The most significant job gains were in construction, rising by 23,000, more than offsetting a decline of 18,000 in September. The most economically sensitive sectors posted job losses. These included manufacturing, wholesale and retail trade, finance, insurance, real estate, and rental and leasing, as well as accommodation and food services.

Wage inflation continues to be troubling for the central bank. On a year-over-year basis, average hourly wages rose 4.8% in October, following an increase of 5.0% in September.

Bottom Line

The Bank of Canada meets once again on December 6th. Before then, we will see another CPI inflation report on November 21, Q3 GDP on November 30 and the November Labour Force Survey on December 1. Given the Bank’s general reluctance to hike rates just before the holiday season, the Bank of Canada will remain on the sidelines.

Judging by today’s weaker-than-expected employment report in the US as well, the Fed will also hold their pause for the remainder of this year.

Rate relief, however, is still many months away. The central banks will want to see inflation at 2% with the belief that it will remain there before they begin to cut interest rates. That will happen, but probably not before next summer. According to Bloomberg News, “Traders in overnight swaps brought forward their expectations for when the Bank of Canada will start loosening policy, and are now betting policymakers will cut interest rates by 25 basis points in July, from September a day ago.”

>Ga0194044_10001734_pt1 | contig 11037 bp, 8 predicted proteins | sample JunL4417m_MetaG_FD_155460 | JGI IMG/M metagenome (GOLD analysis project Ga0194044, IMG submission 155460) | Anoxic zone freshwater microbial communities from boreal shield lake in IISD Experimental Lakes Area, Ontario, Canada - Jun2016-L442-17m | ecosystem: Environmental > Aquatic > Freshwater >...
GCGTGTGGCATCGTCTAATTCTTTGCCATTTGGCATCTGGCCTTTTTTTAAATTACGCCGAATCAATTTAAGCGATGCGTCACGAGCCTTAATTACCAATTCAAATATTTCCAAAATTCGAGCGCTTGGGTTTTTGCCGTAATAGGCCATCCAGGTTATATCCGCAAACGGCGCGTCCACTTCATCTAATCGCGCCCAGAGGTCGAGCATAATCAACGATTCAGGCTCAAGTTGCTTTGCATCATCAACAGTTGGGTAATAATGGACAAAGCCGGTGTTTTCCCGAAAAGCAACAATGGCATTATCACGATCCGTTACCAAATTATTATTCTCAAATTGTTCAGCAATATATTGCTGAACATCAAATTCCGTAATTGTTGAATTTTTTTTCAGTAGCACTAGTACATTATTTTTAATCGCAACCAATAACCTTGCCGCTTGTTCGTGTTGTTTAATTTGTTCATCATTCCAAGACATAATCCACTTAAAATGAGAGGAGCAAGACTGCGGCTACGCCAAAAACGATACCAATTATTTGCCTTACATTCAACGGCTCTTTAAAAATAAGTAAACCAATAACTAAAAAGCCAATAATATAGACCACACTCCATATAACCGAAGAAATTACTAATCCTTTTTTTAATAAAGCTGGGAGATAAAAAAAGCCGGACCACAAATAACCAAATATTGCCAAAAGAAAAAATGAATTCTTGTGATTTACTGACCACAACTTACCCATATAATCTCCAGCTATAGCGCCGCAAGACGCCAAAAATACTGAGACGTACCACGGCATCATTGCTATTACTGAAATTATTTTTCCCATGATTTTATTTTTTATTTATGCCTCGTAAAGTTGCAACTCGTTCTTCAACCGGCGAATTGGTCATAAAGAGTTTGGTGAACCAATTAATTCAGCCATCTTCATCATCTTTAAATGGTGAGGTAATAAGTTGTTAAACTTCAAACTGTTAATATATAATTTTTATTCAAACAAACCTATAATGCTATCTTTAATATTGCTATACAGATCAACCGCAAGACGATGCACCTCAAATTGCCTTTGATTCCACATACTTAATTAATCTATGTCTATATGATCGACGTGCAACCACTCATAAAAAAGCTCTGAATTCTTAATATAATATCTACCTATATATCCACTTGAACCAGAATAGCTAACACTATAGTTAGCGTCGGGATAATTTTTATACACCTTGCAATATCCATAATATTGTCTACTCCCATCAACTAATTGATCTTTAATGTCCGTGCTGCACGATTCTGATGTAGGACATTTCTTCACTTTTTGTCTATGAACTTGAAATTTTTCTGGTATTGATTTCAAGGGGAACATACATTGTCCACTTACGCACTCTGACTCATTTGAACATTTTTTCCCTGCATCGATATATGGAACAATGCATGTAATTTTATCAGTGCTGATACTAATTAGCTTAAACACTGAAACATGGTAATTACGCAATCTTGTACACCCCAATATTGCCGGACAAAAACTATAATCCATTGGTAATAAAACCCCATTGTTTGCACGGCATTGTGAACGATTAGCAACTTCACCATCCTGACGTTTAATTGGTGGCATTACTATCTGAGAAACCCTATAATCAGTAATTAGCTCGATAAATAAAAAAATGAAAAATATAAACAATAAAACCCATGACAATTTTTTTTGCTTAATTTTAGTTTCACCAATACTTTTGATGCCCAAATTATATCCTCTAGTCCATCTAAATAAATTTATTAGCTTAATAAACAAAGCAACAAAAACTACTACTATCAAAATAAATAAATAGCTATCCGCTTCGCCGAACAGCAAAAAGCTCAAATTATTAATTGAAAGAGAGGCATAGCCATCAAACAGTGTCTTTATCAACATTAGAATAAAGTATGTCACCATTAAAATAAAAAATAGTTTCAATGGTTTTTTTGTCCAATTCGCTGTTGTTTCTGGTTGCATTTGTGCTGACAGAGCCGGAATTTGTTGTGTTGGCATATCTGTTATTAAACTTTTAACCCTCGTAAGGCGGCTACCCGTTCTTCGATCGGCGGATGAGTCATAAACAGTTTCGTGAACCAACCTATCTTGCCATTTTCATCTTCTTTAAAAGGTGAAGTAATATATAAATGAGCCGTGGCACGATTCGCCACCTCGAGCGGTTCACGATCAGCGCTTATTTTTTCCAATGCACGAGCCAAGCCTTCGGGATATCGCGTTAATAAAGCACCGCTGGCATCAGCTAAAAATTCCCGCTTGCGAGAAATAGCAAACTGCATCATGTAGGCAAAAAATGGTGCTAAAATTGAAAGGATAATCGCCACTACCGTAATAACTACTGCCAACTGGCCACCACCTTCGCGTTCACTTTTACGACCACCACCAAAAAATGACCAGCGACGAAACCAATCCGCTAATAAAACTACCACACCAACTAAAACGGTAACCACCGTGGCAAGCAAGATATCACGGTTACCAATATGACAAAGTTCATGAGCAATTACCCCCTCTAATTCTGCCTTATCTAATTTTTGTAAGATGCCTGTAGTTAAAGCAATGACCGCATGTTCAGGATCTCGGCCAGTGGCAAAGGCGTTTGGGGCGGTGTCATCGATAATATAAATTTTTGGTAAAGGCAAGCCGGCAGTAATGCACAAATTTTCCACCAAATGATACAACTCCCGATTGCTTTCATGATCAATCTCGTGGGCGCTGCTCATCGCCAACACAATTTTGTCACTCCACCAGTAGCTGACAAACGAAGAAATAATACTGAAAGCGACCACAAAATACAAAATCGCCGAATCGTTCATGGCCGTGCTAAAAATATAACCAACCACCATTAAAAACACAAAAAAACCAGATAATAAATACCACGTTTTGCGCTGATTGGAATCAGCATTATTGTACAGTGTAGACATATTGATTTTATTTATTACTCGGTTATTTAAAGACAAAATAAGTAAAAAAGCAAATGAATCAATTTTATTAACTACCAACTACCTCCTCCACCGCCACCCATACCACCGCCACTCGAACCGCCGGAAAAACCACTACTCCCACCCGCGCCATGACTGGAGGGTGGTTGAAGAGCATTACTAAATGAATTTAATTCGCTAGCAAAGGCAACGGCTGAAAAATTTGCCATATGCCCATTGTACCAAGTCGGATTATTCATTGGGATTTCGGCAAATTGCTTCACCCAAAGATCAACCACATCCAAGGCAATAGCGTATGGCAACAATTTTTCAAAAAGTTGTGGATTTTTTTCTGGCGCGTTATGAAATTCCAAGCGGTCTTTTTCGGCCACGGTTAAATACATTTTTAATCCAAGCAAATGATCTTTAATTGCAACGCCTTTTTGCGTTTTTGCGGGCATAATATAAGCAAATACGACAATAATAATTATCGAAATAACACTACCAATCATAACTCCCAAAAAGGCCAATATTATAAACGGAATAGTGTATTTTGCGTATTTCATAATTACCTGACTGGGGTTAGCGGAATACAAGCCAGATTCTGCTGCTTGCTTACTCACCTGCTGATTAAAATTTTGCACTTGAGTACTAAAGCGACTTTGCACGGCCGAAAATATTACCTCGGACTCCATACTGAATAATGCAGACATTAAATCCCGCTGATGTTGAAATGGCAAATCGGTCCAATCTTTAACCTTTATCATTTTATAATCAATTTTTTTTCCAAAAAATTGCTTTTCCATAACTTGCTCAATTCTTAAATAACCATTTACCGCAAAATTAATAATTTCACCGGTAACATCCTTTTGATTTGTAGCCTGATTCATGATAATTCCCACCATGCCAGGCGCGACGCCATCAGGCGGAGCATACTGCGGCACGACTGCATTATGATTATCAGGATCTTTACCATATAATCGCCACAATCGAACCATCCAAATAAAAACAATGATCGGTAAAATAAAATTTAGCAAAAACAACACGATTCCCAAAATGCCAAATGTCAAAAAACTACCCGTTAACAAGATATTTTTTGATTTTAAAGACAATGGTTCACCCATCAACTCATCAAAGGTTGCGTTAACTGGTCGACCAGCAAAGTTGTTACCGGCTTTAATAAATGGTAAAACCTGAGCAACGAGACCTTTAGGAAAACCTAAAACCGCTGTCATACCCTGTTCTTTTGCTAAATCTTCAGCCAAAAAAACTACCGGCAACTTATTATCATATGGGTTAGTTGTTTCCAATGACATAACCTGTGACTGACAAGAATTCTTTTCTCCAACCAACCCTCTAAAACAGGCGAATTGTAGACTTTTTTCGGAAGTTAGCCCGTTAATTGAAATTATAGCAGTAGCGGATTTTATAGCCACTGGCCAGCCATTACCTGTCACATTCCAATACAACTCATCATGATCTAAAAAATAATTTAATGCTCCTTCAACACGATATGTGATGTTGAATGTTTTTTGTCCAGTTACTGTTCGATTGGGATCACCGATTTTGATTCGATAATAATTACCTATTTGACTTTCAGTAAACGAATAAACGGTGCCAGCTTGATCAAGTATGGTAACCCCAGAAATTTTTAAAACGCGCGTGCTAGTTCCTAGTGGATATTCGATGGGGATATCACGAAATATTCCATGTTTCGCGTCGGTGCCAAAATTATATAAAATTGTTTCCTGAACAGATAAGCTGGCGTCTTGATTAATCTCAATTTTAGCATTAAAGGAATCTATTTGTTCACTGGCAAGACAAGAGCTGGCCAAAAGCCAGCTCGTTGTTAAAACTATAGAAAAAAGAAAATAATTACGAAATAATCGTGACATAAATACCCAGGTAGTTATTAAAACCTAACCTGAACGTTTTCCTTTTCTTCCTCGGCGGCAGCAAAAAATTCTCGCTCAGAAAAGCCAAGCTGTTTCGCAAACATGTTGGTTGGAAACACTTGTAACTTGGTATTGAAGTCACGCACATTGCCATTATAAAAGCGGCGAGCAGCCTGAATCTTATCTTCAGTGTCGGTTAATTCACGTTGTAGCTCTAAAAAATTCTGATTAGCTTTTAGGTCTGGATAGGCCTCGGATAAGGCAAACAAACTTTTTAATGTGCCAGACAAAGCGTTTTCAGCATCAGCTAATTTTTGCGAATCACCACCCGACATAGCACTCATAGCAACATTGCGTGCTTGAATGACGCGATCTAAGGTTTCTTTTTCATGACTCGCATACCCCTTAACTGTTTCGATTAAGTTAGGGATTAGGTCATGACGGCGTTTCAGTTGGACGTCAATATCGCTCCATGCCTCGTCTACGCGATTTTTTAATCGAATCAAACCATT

Dr. Sherry Cooper
Chief Economist, Dominion Lending Centres
18 Sep

Home Sales Dipped Once Again Last Month In The Wake of Two Consecutive BoC Rate Hikes


Posted by: Chris Cavaghan

@DrSherryCooper https://dominionlending.ca/economic-insights/canadian-home-sales-dipped-in-august-following-boc-rate-hikes


Not surprisingly, buyers moved to the sidelines last month as the central bank took the overnight policy rate up to 5.0%. Home sales posted a 4.1% decline between July and August, well below the 10-year moving average shown in the chart below. However, on a year-over-year (y/y) basis, the number of transactions rose 5.3%.

The national sales data were depressed in August by declines in Greater Vancouver and the Fraser Valley, Montreal, Ottawa, Hamilton-Burlington, London and St. Thomas.

New Listings

The number of newly listed homes edged up 0.8% m/m in August, adding to the cumulative gain of more than 24% between March and July. New listings started 2023 at a 20-year low but are now closer to average levels. Recent survey data suggest pent-up supply is coming down the track as many homeowners reported they planned to their home in the next three years.

With sales falling and new listings edging up in August, the sales-to-new listings ratio eased to 56.2% compared to 59% in July and a peak of 67.4% in April. The measure is now closely aligned with its long-term average of 55.2%.